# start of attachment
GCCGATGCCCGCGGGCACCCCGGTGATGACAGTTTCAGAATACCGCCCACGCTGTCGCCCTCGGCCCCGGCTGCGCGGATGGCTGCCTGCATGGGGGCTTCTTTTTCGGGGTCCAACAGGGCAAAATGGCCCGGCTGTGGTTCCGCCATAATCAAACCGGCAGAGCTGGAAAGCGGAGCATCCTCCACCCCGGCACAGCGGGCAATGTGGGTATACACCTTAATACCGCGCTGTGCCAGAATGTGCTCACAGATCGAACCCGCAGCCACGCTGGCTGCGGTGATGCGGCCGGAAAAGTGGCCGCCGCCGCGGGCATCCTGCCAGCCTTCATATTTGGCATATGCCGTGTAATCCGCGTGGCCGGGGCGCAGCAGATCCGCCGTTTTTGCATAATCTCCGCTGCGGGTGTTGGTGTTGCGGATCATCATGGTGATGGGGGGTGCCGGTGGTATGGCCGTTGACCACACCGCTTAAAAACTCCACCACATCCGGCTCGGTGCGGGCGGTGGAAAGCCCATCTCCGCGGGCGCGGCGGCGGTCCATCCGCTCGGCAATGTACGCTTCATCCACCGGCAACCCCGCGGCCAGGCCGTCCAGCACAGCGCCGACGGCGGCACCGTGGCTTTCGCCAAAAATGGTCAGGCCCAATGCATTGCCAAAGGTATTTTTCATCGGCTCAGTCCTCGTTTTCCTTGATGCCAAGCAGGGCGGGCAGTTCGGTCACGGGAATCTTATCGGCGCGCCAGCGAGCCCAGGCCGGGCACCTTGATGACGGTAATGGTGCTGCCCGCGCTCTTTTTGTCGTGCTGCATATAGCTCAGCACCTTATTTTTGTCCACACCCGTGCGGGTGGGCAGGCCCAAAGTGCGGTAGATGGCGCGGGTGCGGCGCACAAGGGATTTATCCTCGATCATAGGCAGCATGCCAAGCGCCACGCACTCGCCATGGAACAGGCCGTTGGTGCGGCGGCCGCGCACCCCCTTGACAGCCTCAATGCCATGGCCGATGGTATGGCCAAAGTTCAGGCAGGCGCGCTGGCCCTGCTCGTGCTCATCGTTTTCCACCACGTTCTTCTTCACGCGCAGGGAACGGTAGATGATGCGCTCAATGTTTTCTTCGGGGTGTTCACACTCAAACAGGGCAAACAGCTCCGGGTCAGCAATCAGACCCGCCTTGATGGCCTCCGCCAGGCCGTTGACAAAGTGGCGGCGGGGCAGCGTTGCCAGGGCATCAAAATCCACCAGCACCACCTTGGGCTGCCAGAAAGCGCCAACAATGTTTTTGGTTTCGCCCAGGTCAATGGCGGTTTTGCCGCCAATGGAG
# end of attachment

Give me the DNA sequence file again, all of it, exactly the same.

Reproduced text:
GCCGATGCCCGCGGGCACCCCGGTGATGACAGTTTCAGAATACCGCCCACGCTGTCGCCCTCGGCCCCGGCTGCGCGGATGGCTGCCTGCATGGGGGCTTCTTTTTCGGGGTCCAACAGGGCAAAATGGCCCGGCTGTGGTTCCGCCATAATCAAACCGGCAGAGCTGGAAAGCGGAGCATCCTCCACCCCGGCACAGCGGGCAATGTGGGTATACACCTTAATACCGCGCTGTGCCAGAATGTGCTCACAGATCGAACCCGCAGCCACGCTGGCTGCGGTGATGCGGCCGGAAAAGTGGCCGCCGCCGCGGGCATCCTGCCAGCCTTCATATTTGGCATATGCCGTGTAATCCGCGTGGCCGGGGCGCAGCAGATCCGCCGTTTTTGCATAATCTCCGCTGCGGGTGTTGGTGTTGCGGATCATCATGGTGATGGGGGGTGCCGGTGGTATGGCCGTTGACCACACCGCTTAAAAACTCCACCACATCCGGCTCGGTGCGGGCGGTGGAAAGCCCATCTCCGCGGGCGCGGCGGCGGTCCATCCGCTCGGCAATGTACGCTTCATCCACCGGCAACCCCGCGGCCAGGCCGTCCAGCACAGCGCCGACGGCGGCACCGTGGCTTTCGCCAAAAATGGTCAGGCCCAATGCATTGCCAAAGGTATTTTTCATCGGCTCAGTCCTCGTTTTCCTTGATGCCAAGCAGGGCGGGCAGTTCGGTCACGGGAATCTTATCGGCGCGCCAGCGAGCCCAGGCCGGGCACCTTGATGACGGTAATGGTGCTGCCCGCGCTCTTTTTGTCGTGCTGCATATAGCTCAGCACCTTATTTTTGTCCACACCCGTGCGGGTGGGCAGGCCCAAAGTGCGGTAGATGGCGCGGGTGCGGCGCACAAGGGATTTATCCTCGATCATAGGCAGCATGCCAAGCGCCACGCACTCGCCATGGAACAGGCCGTTGGTGCGGCGGCCGCGCACCCCCTTGACAGCCTCAATGCCATGGCCGATGGTATGGCCAAAGTTCAGGCAGGCGCGCTGGCCCTGCTCGTGCTCATCGTTTTCCACCACGTTCTTCTTCACGCGCAGGGAACGGTAGATGATGCGCTCAATGTTTTCTTCGGGGTGTTCACACTCAAACAGGGCAAACAGCTCCGGGTCAGCAATCAGACCCGCCTTGATGGCCTCCGCCAGGCCGTTGACAAAGTGGCGGCGGGGCAGCGTTGCCAGGGCATCAAAATCCACCAGCACCACCTTGGGCTGCCAGAAAGCGCCAACAATGTTTTTGGTTTCGCCCAGGTCAATGGCGGTTTTGCCGCCAATGGAG